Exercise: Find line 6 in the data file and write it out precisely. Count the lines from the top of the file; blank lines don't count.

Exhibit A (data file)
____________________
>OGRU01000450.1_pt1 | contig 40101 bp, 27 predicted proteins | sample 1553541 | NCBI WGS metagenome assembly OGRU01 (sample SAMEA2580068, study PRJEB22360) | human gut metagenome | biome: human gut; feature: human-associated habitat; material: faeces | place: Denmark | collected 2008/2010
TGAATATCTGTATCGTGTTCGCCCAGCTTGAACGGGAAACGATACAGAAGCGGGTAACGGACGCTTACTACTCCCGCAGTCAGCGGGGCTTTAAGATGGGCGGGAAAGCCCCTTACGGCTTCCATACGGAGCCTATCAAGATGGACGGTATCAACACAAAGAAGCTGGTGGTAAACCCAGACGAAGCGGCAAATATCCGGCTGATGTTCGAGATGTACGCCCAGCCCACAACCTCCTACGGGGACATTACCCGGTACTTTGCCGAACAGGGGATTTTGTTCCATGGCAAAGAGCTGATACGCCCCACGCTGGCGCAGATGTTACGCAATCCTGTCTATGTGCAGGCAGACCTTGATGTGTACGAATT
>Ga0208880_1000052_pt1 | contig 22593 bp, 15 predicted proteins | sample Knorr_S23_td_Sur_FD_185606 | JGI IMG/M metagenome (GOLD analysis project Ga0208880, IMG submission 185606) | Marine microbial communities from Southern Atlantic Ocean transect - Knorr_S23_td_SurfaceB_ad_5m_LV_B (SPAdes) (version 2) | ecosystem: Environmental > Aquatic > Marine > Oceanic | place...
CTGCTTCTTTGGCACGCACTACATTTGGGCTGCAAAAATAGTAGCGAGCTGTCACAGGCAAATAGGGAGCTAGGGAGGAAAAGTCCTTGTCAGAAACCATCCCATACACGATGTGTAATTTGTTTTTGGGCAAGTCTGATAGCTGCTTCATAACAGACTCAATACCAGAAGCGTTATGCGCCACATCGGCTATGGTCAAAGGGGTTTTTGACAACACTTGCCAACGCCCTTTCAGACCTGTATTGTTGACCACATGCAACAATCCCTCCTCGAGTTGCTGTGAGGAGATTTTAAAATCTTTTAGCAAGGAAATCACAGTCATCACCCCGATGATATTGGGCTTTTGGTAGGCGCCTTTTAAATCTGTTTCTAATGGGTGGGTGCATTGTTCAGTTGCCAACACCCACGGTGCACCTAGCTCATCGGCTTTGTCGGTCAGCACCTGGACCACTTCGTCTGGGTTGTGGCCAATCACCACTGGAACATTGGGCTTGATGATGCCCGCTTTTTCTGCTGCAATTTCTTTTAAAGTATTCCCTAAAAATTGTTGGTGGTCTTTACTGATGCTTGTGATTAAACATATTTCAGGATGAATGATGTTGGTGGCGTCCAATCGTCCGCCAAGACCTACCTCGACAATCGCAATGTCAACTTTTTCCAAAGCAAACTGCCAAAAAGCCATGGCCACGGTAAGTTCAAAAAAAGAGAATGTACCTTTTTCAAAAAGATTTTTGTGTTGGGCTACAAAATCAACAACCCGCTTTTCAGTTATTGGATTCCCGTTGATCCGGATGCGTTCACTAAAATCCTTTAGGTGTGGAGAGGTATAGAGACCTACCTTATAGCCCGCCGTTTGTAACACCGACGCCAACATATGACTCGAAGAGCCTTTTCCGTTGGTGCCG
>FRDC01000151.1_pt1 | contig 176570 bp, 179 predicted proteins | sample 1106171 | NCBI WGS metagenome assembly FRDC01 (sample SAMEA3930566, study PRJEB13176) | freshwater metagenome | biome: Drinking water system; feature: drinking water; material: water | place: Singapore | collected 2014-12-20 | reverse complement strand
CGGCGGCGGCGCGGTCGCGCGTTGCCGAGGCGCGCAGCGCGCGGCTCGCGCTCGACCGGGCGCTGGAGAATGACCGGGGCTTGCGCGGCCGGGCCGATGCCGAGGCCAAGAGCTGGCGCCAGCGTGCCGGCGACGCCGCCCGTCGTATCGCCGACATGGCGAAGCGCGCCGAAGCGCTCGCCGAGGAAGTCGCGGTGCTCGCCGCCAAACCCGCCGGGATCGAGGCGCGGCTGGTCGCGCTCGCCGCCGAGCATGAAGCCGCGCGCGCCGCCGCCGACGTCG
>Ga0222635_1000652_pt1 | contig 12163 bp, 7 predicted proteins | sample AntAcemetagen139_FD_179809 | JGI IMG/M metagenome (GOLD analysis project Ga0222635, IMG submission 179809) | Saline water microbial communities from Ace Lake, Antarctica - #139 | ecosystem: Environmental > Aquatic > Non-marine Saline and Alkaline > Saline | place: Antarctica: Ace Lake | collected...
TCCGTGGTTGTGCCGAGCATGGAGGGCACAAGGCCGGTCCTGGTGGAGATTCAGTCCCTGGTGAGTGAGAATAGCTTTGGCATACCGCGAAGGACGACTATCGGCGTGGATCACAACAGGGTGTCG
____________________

CGGCGGCGGCGCGGTCGCGCGTTGCCGAGGCGCGCAGCGCGCGGCTCGCGCTCGACCGGGCGCTGGAGAATGACCGGGGCTTGCGCGGCCGGGCCGATGCCGAGGCCAAGAGCTGGCGCCAGCGTGCCGGCGACGCCGCCCGTCGTATCGCCGACATGGCGAAGCGCGCCGAAGCGCTCGCCGAGGAAGTCGCGGTGCTCGCCGCCAAACCCGCCGGGATCGAGGCGCGGCTGGTCGCGCTCGCCGCCGAGCATGAAGCCGCGCGCGCCGCCGCCGACGTCG